"We haven't seen anything yet," said study co-author Michael Marino, a physicist at the Technische Universitaet Muenchen in Germany.
If neutrinos are their own antimatter partners, it could help explain a fundamental mystery of the universe: Why matter exists at all. [5 Elusive Particles That May Lurk in the Universe]
Too much matter
The universe is made up of tiny subatomic particles, and every matter particle has an antimatter partner with opposite properties. When particles and their antiparticles meet, they annihilate each other in a burst of light.
Current thinking holds that right after the Big Bang that formed the universe, only energy existed, but as the universe cooled, matter and antimatter were produced in equal parts.
If the predictions of the Standard Model — the dominant theory of particle physics that explains subatomic particles — were correct, "you'd expect to produce equal amounts of matter and antimatter," Marino told Live Science.
These particles would have annihilated each other and created a sea of photons, or particles of light, leaving almost no matter behind to form stars, galaxies and everything else, Marino said.
But most of the universe consists of matter, and antimatter is relatively rare, leaving a great big question: Why?
To explain the presence of matter, many physicists have returned to an idea first proposed in the 1930s by Italian physicist Ettore Majorana. He wondered whether neutrinos — tiny, chargeless subatomic particles that rarely interact with matter — act as their own antimatter.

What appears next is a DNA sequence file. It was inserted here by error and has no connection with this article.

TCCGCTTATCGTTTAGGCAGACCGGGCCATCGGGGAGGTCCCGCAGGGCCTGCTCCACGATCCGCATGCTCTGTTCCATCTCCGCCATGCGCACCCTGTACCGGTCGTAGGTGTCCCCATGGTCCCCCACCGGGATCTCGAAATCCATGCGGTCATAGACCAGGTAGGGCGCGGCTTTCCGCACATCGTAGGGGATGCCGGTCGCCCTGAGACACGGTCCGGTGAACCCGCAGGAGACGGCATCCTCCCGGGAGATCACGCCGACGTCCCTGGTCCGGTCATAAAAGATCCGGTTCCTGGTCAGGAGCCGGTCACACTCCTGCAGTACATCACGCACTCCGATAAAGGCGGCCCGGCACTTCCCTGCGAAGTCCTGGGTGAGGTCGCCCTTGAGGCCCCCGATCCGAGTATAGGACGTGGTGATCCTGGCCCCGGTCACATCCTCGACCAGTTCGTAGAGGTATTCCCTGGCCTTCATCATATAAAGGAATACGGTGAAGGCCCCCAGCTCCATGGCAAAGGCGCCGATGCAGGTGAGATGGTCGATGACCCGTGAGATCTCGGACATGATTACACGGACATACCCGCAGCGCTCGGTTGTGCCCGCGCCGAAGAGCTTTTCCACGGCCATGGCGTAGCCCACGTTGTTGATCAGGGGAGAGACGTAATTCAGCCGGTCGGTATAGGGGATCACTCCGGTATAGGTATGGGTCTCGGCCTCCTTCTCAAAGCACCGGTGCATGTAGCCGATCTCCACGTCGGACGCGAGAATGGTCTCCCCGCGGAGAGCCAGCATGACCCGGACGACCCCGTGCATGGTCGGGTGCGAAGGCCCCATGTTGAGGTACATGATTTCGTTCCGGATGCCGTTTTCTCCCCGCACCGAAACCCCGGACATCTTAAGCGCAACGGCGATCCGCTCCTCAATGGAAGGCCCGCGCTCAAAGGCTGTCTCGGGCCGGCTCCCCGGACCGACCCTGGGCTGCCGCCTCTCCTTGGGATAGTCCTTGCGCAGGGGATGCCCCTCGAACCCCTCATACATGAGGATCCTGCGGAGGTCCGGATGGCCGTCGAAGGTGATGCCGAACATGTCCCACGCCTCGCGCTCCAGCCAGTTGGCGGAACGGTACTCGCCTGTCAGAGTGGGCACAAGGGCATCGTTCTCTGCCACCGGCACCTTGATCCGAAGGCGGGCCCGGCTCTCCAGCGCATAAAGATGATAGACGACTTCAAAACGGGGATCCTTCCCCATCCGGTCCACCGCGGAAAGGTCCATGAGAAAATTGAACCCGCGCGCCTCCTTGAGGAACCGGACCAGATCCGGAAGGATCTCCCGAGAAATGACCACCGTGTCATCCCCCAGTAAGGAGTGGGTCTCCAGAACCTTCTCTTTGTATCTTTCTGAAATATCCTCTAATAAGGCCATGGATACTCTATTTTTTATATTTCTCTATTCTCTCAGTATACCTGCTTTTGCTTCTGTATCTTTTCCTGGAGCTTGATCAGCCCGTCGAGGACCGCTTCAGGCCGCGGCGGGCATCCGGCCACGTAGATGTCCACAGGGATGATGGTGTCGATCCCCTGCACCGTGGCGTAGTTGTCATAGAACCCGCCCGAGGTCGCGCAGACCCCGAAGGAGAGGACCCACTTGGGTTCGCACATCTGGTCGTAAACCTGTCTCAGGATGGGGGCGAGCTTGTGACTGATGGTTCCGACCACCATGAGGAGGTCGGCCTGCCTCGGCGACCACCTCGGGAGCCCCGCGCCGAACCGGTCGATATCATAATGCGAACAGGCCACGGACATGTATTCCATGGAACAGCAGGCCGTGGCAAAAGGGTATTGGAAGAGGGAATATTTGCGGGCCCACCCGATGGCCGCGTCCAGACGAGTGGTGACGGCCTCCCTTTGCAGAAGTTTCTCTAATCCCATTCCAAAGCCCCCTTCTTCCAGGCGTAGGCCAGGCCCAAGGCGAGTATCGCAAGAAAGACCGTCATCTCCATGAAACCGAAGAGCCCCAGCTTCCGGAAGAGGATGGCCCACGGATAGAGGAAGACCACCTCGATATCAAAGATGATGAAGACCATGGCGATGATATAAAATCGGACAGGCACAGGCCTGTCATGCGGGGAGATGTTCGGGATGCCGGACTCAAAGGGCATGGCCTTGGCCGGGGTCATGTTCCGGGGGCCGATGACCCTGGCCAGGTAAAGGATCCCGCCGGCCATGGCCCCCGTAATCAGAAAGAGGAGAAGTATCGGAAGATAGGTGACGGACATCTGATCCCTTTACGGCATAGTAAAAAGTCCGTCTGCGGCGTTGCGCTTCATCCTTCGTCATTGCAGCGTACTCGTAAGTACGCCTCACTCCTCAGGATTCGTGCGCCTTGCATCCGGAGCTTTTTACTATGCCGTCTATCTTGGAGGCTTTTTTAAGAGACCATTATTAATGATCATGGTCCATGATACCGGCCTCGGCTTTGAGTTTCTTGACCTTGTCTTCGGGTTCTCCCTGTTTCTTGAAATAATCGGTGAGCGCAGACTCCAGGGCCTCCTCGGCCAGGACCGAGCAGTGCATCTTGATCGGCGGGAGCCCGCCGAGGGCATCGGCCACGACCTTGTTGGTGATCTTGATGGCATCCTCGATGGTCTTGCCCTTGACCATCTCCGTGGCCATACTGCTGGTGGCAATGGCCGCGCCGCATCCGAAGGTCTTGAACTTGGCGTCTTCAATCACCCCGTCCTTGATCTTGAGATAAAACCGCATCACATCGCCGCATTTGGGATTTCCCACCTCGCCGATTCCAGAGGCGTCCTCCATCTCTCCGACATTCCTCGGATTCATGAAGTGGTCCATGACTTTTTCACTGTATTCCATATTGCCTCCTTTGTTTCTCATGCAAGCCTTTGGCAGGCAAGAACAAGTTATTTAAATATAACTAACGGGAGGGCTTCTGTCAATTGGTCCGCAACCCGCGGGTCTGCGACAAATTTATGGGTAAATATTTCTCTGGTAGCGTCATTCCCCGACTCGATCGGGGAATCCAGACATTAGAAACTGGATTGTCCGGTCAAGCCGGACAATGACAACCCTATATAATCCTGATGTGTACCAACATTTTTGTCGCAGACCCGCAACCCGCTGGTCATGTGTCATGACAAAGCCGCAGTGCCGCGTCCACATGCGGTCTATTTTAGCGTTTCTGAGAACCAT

If neutrinos did do that, making them so-called Majorana particles, then theoretically physicists should find traces of a process called neutrinoless double beta decay. In that decay, an unstable atom's nucleus (or the atomic core that contains protons and neutrons) sheds two neutrons, which then convert to protons by releasing two electrons and two antineutrinos. If neutrinos are their own antiparticles, then the ghostly particles should sometimes annihilate each other, leaving only two electrons behind.
Researchers at the Enriched Xenon Observatory (EXO-200) in New Mexico have spent two years searching for this decay.
The detector is essentially a large vat of 440 pounds (200 kilograms) ofxenon, charged with a huge voltage. The detector has a large fraction of radioactive xenon-136, an unstable form of the atom with a different number of neutrons than ordinary xenon. The gigantic detector is located about 2,100 feet (650 meters) underground; that way, the Earth can absorb cosmic rays from space that mimic the elusive decays and would thus interfere with the experiment, Marino said.
Whenever a xenon-136 nucleus decays, it produces a flash of light and charge in the detector. By analyzing where those flashes occur and how much energy is released, the team can detect, with a high degree of certainty, whether a neutrinoless double beta decay has occurred.
The new study doesn't completely rule out the possibility that neutrinos are their own antiparticles, but does make it less likely. In the last two years, the EXO-200 has detected more than 60,000 beta decays, none of which have the energy signature expected of neutrinoless double beta decay.
If the decay does exist, it must happen so infrequently that "the half-life of this decay is really quite long, a million billion times the age of the universe," Marino said.
Several other experiments will continue to hunt for evidence that neutrinos are Majorana particles, he added.
But Majorana neutrinos aren't the only way to reconcile the Standard Model with the abundance of matter in the universe. Physicists are also looking for traces that the distribution of positive and negative charge in a neutron is skewed, leading to what's called an electron dipole moment, Marino said.
Physicists have yet to find traces of that, either, he said.
"Everything looks really hunky dory," Marino said.
The new results were published Wednesday (June 4) in the journal Nature.